Get Active NJ - Improving Walkability through Policy

Click here to see the slides from NJPN’s latest Webinar on Walkability! Our presenter Leigh Ann Von Hagen PP/AICP a Senior Research Specialist from the Vorhees Transportation Center and Planning Healthy Communities Collaborative at Rutgers University discussed municipal and school policies that support active living and advance opportunities for people of all ages and abilities to safely walk in their neighborhoods. Some topics included, best practices in policies that will address walkability, examples of communities in NJ that are doing a good job of making policy and environmental change and resources available to further your walkability goals. Take a look!

Model Complete Streets Resolution for Local Government

Take a look at this model of a complete streets resolution from ChangeLab Solutions. It includes specific language you will need to include in your policy, considering all ages and abilities. It also has an extensive resource section.

STEP IT UP! The Surgeon General's Call to Action to Promote Walking and Walkable Communities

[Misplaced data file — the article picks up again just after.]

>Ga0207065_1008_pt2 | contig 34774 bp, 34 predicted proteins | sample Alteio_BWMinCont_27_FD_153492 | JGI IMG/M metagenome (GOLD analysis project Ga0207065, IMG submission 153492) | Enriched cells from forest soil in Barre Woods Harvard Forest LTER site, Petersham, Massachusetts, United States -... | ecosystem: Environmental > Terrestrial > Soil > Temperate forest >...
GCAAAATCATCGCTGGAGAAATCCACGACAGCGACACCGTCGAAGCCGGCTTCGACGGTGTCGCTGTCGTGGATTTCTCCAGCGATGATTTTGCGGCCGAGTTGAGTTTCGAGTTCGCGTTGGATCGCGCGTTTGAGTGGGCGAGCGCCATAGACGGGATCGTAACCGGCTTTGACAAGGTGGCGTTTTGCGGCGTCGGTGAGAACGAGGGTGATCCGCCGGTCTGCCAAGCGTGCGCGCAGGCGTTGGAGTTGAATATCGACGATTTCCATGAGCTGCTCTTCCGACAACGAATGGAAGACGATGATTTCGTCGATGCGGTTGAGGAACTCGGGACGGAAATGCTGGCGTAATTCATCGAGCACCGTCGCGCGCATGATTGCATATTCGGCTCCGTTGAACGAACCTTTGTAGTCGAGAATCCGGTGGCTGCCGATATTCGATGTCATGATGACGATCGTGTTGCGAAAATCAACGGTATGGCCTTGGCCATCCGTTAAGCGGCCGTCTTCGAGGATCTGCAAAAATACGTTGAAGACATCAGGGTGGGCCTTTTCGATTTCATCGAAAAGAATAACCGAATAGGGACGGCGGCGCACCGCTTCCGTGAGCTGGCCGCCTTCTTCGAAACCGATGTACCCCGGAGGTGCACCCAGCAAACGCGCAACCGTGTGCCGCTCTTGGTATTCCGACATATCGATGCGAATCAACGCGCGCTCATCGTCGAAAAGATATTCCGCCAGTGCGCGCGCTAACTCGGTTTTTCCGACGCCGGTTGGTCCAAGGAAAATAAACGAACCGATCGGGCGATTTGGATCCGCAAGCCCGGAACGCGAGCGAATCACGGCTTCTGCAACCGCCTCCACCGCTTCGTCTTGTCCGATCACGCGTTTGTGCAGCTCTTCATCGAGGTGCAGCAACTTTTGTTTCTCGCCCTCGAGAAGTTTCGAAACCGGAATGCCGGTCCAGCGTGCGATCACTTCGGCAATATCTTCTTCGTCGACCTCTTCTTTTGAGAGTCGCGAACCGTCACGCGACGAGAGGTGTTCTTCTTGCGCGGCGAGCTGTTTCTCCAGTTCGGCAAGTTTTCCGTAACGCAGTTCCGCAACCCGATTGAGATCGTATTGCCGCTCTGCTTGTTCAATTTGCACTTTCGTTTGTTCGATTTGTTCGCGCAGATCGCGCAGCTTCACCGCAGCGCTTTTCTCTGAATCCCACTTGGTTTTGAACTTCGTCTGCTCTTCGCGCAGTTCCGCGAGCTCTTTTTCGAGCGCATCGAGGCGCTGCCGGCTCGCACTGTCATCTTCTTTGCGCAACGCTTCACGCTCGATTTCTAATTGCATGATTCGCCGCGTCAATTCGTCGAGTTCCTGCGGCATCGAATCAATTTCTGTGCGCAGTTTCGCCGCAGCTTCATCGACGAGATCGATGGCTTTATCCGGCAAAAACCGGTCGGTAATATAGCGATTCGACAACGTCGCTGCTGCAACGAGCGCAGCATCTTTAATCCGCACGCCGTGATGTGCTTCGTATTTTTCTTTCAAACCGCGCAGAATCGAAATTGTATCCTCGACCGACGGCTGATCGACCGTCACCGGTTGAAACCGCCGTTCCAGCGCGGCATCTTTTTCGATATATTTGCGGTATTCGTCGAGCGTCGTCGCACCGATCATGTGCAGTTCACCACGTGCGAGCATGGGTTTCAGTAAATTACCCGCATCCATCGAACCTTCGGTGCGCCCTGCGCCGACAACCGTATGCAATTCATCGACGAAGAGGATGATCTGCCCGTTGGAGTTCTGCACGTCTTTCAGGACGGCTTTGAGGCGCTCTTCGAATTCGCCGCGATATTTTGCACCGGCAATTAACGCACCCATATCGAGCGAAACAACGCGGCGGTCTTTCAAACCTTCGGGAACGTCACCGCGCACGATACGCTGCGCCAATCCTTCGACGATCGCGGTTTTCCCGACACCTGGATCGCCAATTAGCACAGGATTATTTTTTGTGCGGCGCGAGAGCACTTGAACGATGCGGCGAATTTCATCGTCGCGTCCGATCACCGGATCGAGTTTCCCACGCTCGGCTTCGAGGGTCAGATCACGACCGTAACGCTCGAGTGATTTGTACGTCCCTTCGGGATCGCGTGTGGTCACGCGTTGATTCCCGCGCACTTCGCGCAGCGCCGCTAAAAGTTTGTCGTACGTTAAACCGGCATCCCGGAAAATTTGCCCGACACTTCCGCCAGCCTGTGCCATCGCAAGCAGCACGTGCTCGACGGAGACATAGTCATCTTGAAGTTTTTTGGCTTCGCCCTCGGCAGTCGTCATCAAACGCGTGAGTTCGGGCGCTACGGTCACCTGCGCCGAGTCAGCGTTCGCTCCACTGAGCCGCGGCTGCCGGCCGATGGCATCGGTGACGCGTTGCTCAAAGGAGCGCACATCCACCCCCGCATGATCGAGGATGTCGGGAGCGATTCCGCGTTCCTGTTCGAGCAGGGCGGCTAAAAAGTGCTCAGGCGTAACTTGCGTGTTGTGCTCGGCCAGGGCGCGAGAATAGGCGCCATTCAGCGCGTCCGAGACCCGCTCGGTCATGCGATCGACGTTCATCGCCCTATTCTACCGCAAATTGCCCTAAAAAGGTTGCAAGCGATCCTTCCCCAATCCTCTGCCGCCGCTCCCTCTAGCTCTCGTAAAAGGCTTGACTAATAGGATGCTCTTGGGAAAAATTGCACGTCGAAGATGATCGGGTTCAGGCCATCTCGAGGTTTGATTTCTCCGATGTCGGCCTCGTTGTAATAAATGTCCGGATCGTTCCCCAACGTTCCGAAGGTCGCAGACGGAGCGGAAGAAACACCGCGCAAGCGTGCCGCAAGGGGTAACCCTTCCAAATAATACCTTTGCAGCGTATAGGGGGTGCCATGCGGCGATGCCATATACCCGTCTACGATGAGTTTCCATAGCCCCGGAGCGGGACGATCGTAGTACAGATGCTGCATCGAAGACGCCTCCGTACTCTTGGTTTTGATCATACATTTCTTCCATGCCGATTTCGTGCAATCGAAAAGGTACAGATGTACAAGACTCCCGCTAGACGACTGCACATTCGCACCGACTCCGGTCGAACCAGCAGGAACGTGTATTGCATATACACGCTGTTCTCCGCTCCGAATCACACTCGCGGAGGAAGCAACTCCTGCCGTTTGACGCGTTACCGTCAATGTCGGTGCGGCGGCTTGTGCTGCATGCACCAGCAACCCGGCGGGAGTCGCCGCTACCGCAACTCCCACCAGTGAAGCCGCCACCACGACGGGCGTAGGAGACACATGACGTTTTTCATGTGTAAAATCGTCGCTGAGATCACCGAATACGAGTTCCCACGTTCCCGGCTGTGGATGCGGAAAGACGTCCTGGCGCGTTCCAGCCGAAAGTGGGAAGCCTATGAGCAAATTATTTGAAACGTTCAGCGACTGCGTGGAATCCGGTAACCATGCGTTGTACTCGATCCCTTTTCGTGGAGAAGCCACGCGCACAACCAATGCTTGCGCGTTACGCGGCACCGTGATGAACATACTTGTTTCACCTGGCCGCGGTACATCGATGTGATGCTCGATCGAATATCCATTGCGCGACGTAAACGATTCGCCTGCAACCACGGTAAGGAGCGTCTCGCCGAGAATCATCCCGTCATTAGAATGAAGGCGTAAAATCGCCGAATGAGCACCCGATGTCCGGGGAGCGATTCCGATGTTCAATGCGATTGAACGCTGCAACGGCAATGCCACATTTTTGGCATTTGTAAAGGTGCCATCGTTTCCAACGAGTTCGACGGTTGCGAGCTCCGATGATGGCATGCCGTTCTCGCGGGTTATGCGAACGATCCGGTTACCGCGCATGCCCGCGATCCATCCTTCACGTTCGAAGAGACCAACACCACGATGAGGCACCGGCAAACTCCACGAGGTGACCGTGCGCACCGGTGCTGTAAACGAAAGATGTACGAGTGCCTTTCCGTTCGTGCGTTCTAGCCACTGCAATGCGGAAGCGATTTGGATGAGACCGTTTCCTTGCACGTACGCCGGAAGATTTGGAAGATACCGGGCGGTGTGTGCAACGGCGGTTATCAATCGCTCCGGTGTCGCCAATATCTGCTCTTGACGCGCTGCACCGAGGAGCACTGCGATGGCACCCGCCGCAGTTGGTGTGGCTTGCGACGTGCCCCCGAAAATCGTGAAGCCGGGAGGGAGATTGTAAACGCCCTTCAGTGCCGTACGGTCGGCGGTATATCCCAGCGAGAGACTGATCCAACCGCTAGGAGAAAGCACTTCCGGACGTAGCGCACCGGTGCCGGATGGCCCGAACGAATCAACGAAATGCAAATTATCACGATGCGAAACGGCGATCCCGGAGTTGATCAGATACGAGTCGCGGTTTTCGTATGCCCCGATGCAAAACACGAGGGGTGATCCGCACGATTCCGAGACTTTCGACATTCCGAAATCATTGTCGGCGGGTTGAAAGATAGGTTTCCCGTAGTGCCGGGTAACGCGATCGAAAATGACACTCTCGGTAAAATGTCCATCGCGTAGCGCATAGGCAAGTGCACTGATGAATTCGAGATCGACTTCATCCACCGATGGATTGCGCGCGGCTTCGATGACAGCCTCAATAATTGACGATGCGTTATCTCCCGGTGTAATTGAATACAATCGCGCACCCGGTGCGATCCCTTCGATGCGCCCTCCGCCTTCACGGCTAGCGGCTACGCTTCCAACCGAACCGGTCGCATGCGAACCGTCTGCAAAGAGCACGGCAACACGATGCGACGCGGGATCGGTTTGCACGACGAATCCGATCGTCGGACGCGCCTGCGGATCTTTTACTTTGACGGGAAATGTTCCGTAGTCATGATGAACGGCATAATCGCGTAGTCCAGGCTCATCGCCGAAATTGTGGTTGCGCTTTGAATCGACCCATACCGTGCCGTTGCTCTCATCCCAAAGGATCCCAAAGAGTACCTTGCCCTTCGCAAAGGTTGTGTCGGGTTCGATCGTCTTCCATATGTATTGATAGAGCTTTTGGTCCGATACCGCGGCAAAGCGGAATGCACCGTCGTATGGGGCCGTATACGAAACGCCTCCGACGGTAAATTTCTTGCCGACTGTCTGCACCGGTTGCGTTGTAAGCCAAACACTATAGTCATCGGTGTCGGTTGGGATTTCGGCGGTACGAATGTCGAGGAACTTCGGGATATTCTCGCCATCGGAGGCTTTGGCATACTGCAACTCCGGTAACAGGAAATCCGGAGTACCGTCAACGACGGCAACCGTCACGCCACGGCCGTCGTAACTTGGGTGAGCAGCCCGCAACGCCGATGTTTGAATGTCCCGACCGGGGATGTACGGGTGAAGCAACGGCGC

Read the Surgeon General’s report on Walking and Walkable Communities to learn some of the Best Practices for impacting your community. Get some ideas for a policy you’d like to work towards with funding from the Get Active NJ program!

Make Streets Safer and More Accessible for Poor, People of Color, Disabled and Kids

This article discuses how to ensure that no Americans are denied the health benefits of walking and other physical activity. How to overcome the barriers—from crime in the streets to people’s long working hours—that make walking difficult for low-income Americans. How to make sure that gentrification doesn’t force people out of neighborhoods that are becoming more walkable.

What is a Safe Routes to School Program?

Learn more about the safe routes to school program. This is a great example of a policy connected to schools that qualifies as an approved policy in the Get Active NJ grant.

Health Benefits of Walking are so Huge, Let's Make Sure Everyone Can Do It

This article lays out the evidence of disparities among communities and access to routine physical activity. There is mounting evidence that a daily walk helps prevent a host of serious diseases and that evidence is beginning to influence debates about health care, community vitality, poverty, race and opportunity.

How Mayors Can Help Create Healthier Communities

The report identifies five actions that mayors can use to address health disparities: Speak boldly about race, racism and health; listen to the stories of residents; focus on health equity; connect health to other city priorities; and engage the business community.